When Christian faith is no longer proclaimed, when the gospel no longer shared, when evangelism is forsaken, the saving message of Jesus Christ cannot do its work. Instead, other voices are heard, other spirits seize the people. In the United States where organized religion is so fast declining, and I’ve made this observation before, faith moves to politics and so the vehemence of zealotry is found among those captured by human ideologies. Not having the Gospel’s tempering message of love, forgiveness, and mercy, you see the result in open calls for violence against political opponents, especially those who call for civilized debate and an end to the destruction of property and lives.
Religious beliefs address a person’s very understanding of his or her identity, form the values that inform every decision one makes, including what is worth dying for. Transfer that deep need for a sense of self rooted in something bigger than the self, then such instincts as a desire to protect the vulnerable, and a concern for justice, lead the spiritually rootless to find religious significance in all kinds of bad ideas. Then burning down buildings, shooting police officers, harassing public officials, even hounding a private citizen who makes an innocuous comment on social media becomes a matter of existential importance.
Our faith is not rooted in political activism. We see none of this in Jesus’ ministry when there were certainly any number of political issues that we could argue He should have addressed. His famous line, “render unto Caesar what is Caesar’s, unto God what is God’s” was doubly clever for its seeming clarity that masked a profound ambiguity: after all, what doesn’t belong to God?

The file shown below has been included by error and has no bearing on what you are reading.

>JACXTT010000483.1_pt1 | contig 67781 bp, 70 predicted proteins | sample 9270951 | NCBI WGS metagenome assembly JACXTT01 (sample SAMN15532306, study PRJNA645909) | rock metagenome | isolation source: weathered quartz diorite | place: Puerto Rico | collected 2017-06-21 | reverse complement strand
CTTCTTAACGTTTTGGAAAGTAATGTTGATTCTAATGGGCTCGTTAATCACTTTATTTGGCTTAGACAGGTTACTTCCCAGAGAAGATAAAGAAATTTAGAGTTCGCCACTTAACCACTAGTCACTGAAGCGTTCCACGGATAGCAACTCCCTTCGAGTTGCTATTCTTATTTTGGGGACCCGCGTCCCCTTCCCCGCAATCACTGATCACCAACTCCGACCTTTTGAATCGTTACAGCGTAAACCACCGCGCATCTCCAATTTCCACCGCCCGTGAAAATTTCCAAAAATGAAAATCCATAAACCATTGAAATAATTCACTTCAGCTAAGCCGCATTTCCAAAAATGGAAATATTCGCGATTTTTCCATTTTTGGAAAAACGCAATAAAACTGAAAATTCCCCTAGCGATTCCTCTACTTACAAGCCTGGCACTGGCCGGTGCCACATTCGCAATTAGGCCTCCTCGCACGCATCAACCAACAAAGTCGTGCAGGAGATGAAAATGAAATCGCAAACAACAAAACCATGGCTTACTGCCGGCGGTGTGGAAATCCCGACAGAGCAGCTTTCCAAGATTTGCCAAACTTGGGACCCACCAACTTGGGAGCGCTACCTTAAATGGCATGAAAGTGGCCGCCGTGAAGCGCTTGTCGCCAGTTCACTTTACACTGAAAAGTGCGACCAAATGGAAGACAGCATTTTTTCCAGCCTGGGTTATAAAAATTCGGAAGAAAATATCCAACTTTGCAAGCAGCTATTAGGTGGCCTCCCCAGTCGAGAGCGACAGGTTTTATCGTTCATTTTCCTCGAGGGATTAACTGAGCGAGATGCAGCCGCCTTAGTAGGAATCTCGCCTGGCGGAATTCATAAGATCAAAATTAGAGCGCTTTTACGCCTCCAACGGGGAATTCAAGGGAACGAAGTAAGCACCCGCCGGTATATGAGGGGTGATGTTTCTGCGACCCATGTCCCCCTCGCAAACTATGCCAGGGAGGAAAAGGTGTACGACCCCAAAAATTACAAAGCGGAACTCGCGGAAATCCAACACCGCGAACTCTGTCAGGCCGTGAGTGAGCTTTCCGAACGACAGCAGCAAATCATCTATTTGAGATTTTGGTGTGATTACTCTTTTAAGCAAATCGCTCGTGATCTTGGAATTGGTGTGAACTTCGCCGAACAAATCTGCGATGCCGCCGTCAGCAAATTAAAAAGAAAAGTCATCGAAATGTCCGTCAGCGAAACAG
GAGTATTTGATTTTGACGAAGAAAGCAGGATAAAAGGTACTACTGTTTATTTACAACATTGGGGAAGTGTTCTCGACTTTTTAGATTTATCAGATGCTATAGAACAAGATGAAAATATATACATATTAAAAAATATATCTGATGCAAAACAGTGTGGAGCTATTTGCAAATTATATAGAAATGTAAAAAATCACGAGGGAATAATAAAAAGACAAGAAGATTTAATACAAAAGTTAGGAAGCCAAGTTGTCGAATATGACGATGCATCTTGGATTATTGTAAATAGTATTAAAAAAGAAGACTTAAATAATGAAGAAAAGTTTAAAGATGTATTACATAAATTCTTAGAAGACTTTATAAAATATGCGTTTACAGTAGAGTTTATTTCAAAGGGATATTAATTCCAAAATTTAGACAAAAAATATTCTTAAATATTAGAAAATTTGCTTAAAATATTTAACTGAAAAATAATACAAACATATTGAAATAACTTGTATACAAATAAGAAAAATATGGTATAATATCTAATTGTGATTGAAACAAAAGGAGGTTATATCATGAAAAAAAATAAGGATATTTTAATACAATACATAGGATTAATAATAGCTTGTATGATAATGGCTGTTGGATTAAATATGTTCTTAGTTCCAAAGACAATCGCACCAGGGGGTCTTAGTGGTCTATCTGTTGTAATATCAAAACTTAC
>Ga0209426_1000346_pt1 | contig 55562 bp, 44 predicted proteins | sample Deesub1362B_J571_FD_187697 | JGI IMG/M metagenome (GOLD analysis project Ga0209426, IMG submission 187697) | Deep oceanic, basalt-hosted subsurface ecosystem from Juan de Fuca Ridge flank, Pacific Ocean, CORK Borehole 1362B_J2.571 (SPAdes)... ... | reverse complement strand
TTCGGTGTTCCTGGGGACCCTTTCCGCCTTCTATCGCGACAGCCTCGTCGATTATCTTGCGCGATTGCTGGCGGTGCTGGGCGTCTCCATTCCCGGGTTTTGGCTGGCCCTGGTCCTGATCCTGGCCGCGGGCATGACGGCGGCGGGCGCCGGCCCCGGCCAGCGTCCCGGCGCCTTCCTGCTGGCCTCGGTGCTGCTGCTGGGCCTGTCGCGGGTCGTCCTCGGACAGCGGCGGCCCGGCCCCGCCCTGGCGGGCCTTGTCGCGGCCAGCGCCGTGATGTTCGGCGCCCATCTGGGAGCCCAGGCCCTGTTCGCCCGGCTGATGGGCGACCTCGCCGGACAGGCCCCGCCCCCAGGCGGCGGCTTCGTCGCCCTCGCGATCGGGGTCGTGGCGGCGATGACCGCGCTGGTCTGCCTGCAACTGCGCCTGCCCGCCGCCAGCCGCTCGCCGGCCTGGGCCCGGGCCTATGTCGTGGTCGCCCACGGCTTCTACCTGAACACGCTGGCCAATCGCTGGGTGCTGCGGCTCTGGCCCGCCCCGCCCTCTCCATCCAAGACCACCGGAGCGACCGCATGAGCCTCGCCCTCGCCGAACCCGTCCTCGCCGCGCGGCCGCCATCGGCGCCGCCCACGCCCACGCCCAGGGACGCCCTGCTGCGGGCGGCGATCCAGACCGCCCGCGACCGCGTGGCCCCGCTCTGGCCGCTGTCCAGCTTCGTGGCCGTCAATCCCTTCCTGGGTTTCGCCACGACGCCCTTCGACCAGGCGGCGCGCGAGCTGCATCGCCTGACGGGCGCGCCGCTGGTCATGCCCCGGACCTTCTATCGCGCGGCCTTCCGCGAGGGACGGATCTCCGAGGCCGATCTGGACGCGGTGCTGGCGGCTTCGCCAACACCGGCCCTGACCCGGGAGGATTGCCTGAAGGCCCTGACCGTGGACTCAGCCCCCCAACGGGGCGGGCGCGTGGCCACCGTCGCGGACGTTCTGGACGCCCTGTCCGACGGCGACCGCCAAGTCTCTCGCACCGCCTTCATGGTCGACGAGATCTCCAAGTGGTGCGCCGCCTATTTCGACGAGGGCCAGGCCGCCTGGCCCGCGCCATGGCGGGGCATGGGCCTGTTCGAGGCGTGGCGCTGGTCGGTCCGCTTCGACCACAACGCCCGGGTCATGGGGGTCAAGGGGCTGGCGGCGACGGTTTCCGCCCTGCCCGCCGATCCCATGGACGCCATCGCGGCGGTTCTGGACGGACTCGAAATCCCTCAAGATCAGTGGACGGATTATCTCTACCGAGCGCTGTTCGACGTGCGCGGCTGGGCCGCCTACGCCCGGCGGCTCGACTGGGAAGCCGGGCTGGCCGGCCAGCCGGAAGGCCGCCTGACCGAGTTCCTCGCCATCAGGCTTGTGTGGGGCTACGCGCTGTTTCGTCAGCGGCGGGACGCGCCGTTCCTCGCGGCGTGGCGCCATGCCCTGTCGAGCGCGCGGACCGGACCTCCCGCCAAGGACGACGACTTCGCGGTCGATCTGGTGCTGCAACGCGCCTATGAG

So, if we as a Church offer yet another political program, just another set of opinions on the burning issues of the day, those who look on will regard the Church as simply another party or faction in an overly politicized world looking for power; and they’ll see the Church as an ineffectual, feckless faction at that.
If we sit silent, inactive in a world beset by suffering and sin, again we fail to follow Christ’s mandate. Yes, this place is a shelter from the storm, but it’s not too be our hiding place.
The scriptures today tell us the story of the early Church,
“Living in the fear of the Lord and in the comfort of the Holy Spirit, it increased in numbers.”
That small community put its faith in the gospel, and drew strength from the power of Christ’s Resurrection, unashamedly, unabashedly proclaiming it as the Good News. And then, when the questions come about this fantastic event, the Church taking that opportunity to unpack the riches of that revelation of Christ who is God in the World.
It is that mystery that is the key to our life as a community, it’s the key to our lives as individuals. Resurrection to eternal life as the sure promise of those who give themselves to Christ and live out the great virtues Faith, Hope and Love. If we want a Church that grows, thrives, evangelizes and enriches the lives of others, relieves suffering and inspires hope, we need to proclaim this mystery, then lead people into it. The truth we speak, the action we take can certainly address the problems of this world, but we cannot act or speak apart from Christ. Without Him we can do nothing; without the Good News, we have nothing to say.
As G.K. Chesterton said in The Everlasting Man, “Christendom has had a series of revolutions and in each one of them Christianity has died. Christianity has died many times and risen again; for it had a God who knew the way out of the grave.”